Non-Fermi liquid (NFL) behavior ubiquitously appears in iron-based high-temperature superconductors with a novel type of superconducting pairing symmetry driven by interband repulsion1, 2. The putative pairing mechanism is thought to be associated with the temperature-doping phase diagram, bearing striking resemblance to cuprate and heavy-fermion superconductors3, 4. In iron-based superconductors, the superconducting phase appears to be centered around the point of suppression of antiferromagnetic (AFM) and orthorhombic structural order1. Close to the boundary between AFM order and superconductivity, the exotic metallic regime emerges in the normal state. The “strange” metallic behavior seems to be universal in strongly correlated metals near a quantum critical point (QCP), characterized by linear-in-T resistivity5,6,7,8. The universal transport behavior is known as Planckian dissipation, where the transport scattering rate is constrained by thermal energy, /τP = kBT, where is the reduced Planck constant and kB is the Boltzmann constant. Lacking an intrinsic energy scale, the scale-invariant transport in strange metals is one of the unresolved phenomena in condensed matter physics, but its microscopic origin has yet to be fully understood. In iron-based superconductors, along with the AFM order, the presence of an electronic nematic phase above the structural transition complicates the understanding of the superconductivity and NFL behavior9,10,11,12. Moreover, the robust superconducting phase prohibits investigations of zero-temperature limit normal state physical properties associated with the quantum critical (QC) instability due to the extremely high upper critical fields.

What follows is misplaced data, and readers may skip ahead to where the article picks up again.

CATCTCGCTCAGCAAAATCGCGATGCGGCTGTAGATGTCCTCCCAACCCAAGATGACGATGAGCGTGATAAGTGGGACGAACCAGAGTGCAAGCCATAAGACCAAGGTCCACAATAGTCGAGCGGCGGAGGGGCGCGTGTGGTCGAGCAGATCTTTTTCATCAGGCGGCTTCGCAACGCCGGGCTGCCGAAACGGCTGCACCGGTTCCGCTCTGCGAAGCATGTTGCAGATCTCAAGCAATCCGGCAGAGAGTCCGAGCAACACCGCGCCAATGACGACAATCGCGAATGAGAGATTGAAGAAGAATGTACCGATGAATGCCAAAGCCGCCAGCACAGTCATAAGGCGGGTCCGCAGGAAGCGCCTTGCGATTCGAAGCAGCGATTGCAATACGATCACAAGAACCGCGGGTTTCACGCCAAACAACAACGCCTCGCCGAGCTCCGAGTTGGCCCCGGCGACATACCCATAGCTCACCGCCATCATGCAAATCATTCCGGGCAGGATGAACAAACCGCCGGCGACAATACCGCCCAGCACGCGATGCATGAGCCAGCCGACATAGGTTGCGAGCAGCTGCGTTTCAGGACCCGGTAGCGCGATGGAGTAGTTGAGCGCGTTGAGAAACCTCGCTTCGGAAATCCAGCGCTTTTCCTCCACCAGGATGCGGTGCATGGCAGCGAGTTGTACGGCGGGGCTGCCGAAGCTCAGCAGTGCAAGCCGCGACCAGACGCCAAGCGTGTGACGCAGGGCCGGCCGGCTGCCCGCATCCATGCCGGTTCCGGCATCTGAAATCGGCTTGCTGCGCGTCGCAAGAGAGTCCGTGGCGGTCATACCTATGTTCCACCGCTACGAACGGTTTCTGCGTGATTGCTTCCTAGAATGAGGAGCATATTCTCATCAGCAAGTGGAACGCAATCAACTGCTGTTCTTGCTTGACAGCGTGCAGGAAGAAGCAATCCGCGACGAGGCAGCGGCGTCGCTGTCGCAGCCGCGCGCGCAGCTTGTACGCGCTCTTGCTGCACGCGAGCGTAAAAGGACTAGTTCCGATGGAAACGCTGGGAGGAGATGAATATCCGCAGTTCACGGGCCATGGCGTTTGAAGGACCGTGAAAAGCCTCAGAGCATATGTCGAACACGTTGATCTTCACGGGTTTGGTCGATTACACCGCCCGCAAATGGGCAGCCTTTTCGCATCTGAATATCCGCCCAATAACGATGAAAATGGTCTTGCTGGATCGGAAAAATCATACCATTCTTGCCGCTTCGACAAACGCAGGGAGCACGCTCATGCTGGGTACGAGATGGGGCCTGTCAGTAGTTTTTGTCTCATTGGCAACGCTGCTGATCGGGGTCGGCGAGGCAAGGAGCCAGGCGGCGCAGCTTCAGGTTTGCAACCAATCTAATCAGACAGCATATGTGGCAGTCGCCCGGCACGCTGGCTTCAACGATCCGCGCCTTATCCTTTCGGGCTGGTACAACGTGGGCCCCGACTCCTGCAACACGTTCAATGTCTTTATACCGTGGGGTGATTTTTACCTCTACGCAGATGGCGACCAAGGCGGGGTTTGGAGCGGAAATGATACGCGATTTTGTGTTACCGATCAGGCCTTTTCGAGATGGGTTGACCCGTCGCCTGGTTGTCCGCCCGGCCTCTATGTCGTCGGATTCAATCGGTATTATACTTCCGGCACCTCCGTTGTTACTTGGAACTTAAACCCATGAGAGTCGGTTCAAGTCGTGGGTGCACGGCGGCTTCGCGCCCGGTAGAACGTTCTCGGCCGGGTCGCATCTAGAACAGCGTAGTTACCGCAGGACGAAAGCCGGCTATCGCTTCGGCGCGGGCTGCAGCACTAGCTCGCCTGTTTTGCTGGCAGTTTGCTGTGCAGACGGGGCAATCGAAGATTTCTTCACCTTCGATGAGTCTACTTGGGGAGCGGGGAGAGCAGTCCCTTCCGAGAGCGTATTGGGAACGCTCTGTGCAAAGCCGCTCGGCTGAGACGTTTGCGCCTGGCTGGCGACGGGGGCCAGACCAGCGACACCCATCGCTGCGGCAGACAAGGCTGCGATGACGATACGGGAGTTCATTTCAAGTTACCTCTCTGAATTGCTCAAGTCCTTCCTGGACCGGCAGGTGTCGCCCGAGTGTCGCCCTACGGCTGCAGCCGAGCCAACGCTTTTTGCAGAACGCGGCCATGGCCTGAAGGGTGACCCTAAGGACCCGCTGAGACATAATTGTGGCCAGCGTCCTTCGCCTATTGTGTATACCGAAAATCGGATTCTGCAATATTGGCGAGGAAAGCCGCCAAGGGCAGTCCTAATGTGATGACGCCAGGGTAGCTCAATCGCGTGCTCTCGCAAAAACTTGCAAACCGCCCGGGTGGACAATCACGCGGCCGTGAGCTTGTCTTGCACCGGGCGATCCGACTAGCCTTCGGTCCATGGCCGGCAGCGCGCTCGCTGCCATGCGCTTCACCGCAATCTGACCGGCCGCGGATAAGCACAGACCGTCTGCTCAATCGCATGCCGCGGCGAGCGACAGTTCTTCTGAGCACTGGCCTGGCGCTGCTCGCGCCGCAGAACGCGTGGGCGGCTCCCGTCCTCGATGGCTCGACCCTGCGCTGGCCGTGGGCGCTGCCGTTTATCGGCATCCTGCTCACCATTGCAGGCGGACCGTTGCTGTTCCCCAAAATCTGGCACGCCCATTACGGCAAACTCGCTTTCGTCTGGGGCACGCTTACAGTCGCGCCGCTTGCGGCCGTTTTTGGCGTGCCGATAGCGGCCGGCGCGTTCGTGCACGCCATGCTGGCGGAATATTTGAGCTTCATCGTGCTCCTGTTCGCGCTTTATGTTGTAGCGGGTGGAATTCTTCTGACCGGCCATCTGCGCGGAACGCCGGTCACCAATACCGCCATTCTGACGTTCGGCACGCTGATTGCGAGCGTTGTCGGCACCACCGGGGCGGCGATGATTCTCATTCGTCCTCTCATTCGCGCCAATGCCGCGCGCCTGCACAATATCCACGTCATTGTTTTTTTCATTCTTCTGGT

While AFM spin fluctuations are widely believed to provide the pairing glue in the iron pnictides, other magnetic interactions are prevalent in closely related materials, such as the cobalt-based oxypnictides LaCoOX (X = P, As)13, which exhibit ferromagnetic (FM) orders, and Co-based intermetallic arsenides with coexisting FM and AFM spin correlations14,15,16. For instance, a strongly enhanced Wilson ratio RW of  ~7–10 at 2 K (ref. 17) and violation of the Koringa law14,15,16 suggest proximity to a FM instability in BaCo2As2. BaNi2As2, on the other hand, seems to be devoid of magnetic order18 and rather hosts other ordering instabilities in both structure and charge19. Confirmed by extensive study, Fe, Co, and Ni have the same 2+  oxidation state in the tetragonal ThCr2Si2 structure, thus adding one d electron (hole) contribution by Ni (Fe) substitution for Co in BaCo2As2 (refs. 20,21,22,23), and thereby modifying the electronic structure subtly, but significantly enough to tune in and out of different ground states and correlation types. Utilizing this balance, counter-doping a system to achieve the same nominal d electron count as BaCo2As2 can realize a unique route to the same nearly FM system, while disrupting any specific spin correlation in the system.